Posts Tagged: Joshua Ferris
This week, VICE’s 2016 Fiction Issue is out, with work from exciting voices like Ottessa Moshfegh, Rachel Cusk, Roxane Gay, and more. This year’s fiction issue, like the magazine itself, is an engaging, diverse, and sometimes in-your-face read with topics ranging from smart cars to campus rape, love triangles to the meaning of life....more
It’s that time of year again, where writers young and old, from all corners of the country, come to congregate in one gigantic, frenetic, neurotic, alcohol-infused crowd, in a couple of fancy hotels no one can really afford, to stay in and talk shop (or not, depending on how your writing’s been this year)....more
For the Guardian, Joshua Ferris pays tribute to his hero, Jim Shepard, who served as a visiting professor at the University of California, Irvine when he was an MFA student. “A lot of critics dislike the professionalisation of creative writing,” Ferris writes, but “they have never had Shepard in a workshop”:
[Shepard’s] insight is humbling, deeply grained, outrageously perceptive and full of a signature humour.
As the story goes, nearly 100 years ago a group of Surrealist artists gathered together and put a new spin on an old parlor game called Consequences. The meeting resulted in their collective authorship of this phrase: “The/ exquisite/ corpse/ will/ drink/ the/ young/ wine.” Now familiar to many writers by the name of “Exquisite Corpse,” the game requires at least three participants who send round a single sheet of paper on which each member, looking only at the entry that came before him or her, makes a written or drawn contribution, folds over the paper, and passes it on to the next person....more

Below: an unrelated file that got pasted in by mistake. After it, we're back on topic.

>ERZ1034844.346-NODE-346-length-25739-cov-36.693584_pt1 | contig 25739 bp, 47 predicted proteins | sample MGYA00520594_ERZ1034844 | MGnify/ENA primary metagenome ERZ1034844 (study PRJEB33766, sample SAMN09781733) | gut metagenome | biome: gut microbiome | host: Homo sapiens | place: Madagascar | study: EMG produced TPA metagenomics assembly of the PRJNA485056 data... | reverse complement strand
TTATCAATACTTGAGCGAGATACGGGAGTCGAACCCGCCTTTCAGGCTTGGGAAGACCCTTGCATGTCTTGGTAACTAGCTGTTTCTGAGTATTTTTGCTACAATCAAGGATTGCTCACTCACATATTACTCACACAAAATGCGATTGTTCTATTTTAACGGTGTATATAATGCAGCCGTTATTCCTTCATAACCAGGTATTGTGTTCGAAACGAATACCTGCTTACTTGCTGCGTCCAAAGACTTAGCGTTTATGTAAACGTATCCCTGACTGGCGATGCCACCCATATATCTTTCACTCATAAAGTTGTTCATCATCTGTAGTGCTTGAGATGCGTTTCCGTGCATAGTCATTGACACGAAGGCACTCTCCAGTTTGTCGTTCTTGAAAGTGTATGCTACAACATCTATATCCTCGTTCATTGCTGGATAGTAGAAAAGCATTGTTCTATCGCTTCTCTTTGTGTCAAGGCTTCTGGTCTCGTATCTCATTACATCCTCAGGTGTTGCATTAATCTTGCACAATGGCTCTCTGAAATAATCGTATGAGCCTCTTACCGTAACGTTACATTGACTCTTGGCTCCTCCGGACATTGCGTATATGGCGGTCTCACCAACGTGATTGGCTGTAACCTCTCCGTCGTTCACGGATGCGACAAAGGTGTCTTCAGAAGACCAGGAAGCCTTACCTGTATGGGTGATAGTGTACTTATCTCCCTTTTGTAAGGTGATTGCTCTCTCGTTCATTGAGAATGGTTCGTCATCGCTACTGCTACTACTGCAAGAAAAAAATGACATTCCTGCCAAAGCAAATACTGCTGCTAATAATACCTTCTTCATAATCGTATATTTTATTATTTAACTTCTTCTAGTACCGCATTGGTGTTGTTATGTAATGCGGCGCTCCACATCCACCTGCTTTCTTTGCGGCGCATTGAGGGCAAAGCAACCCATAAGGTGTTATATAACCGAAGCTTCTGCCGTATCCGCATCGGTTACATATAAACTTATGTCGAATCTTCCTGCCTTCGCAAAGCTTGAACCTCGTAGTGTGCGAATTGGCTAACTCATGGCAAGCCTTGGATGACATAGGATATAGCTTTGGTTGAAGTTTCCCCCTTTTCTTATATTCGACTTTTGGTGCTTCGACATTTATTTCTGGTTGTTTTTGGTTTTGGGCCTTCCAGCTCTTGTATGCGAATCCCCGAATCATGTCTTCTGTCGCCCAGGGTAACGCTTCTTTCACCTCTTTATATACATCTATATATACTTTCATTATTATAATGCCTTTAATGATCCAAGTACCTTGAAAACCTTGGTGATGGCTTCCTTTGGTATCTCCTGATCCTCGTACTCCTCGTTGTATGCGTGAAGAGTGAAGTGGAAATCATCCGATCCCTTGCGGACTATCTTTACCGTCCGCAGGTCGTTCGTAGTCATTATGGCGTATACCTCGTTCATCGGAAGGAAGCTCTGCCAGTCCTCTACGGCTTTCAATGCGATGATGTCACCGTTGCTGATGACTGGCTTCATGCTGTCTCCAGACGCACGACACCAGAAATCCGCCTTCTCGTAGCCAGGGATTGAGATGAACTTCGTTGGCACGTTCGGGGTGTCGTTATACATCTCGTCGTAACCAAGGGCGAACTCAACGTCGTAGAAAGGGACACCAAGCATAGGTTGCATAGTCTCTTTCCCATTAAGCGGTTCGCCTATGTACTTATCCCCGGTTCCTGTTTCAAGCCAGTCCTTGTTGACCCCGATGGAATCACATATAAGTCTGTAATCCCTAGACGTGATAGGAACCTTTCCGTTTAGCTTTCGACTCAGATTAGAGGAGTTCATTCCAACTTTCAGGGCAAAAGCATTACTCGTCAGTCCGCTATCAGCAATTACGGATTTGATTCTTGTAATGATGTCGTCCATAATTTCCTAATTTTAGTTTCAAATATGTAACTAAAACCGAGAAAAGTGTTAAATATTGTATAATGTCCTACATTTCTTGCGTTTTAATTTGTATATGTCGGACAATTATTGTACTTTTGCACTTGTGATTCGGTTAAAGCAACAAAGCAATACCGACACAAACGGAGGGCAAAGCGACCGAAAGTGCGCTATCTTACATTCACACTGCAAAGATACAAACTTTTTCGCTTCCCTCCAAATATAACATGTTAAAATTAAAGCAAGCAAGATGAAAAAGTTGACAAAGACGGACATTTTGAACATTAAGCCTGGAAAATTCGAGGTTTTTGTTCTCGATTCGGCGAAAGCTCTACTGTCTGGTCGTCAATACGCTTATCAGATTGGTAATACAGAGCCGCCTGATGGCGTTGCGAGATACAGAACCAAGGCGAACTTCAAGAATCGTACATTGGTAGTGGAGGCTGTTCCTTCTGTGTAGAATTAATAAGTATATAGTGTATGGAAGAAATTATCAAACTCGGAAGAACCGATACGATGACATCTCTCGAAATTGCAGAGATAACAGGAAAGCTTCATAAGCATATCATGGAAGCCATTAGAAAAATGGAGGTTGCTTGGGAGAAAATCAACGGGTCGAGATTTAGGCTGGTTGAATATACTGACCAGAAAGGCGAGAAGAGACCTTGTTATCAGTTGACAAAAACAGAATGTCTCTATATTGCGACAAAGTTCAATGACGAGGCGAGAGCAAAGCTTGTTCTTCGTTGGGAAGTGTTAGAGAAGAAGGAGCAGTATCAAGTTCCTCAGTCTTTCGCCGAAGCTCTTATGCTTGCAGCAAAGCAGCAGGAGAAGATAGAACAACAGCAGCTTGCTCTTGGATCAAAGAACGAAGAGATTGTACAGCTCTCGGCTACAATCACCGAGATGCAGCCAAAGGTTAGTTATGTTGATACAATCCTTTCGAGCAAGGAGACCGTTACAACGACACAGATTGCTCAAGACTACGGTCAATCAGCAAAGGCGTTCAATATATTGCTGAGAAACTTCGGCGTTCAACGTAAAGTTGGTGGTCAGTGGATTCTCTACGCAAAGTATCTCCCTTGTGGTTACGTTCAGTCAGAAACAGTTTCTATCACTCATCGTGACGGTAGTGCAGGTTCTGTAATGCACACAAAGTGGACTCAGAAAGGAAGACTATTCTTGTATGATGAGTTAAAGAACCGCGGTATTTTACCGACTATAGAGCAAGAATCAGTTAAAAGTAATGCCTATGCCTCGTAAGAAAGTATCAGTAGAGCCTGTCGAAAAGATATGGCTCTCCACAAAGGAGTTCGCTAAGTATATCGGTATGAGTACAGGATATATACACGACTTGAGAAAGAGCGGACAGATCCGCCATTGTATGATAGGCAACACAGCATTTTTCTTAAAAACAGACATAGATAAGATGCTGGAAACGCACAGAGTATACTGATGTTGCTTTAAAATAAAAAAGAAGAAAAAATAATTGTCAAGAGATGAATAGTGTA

In this, the first week of June, a band of storytellers joined hands and exhaled sweet stories that rolled out like a giant park full of empty hammocks waiting to hold readers through the long summer days…
For example: On Tuesday, poet-storyteller Stuart Dybek released not one, but two short story collections: Ecstatic Cahoots: Fifty Stories (a compendium of flash fiction) and Paper Lantern: Love Stories (home to nine longer stories)....more
In an interview with Jonathan Lee at The Paris Review, Joshua Ferris addresses why his new novel, To Rise Again at a Decent Hour, “starts from the question of whether there’s a kind of private language and intimacy to religion that the mutt-y white guys like [him] are missing out on.” More personally, he worries, too, if “as a writer there’s something [he] missed out on” not growing up with a religious sensibility:
… religion offers a writer a tradition both to be nurtured in and to fight against, and that nurturing and that conflict can produce great literature.
Author Joshua Ferris is about to release his third book, To Rise Again at a Decent Hour, and Reagan Arthur, his publisher at Little, Brown, has been with him from the very beginning.
After more than 8 years of collaborating, the two talk over at Slate about the writing and editing process—and how changing this new novel’s genre led Ferris to cut a whole 200 pages from the manuscript....more
I know I should be grateful to the NYTBR for trashing my new book. I’m not....more
This week in New York the Rumpus and Tin House present MORE THAN YOU EXPECTED with Rick Moody, Starlee Kine and Eugene Mirman followed by a meteor shower, Martin Amis and Chip Kidd celebrate Nabokov’s work with special exhibit of The Original of Laura, Pseudo-Futurist video game improvisation, a week of events centered on National Book Awards, Bob Dylan performs, artist Terence Koh talks at National Arts Club, Greil Marcus live in one-man show—Lipstick Traces, Cinema 16 presents Tom Smith’s masterpiece Solar System, along with PSA’s from the 60s with live musical accompaniment, and SCORE!...more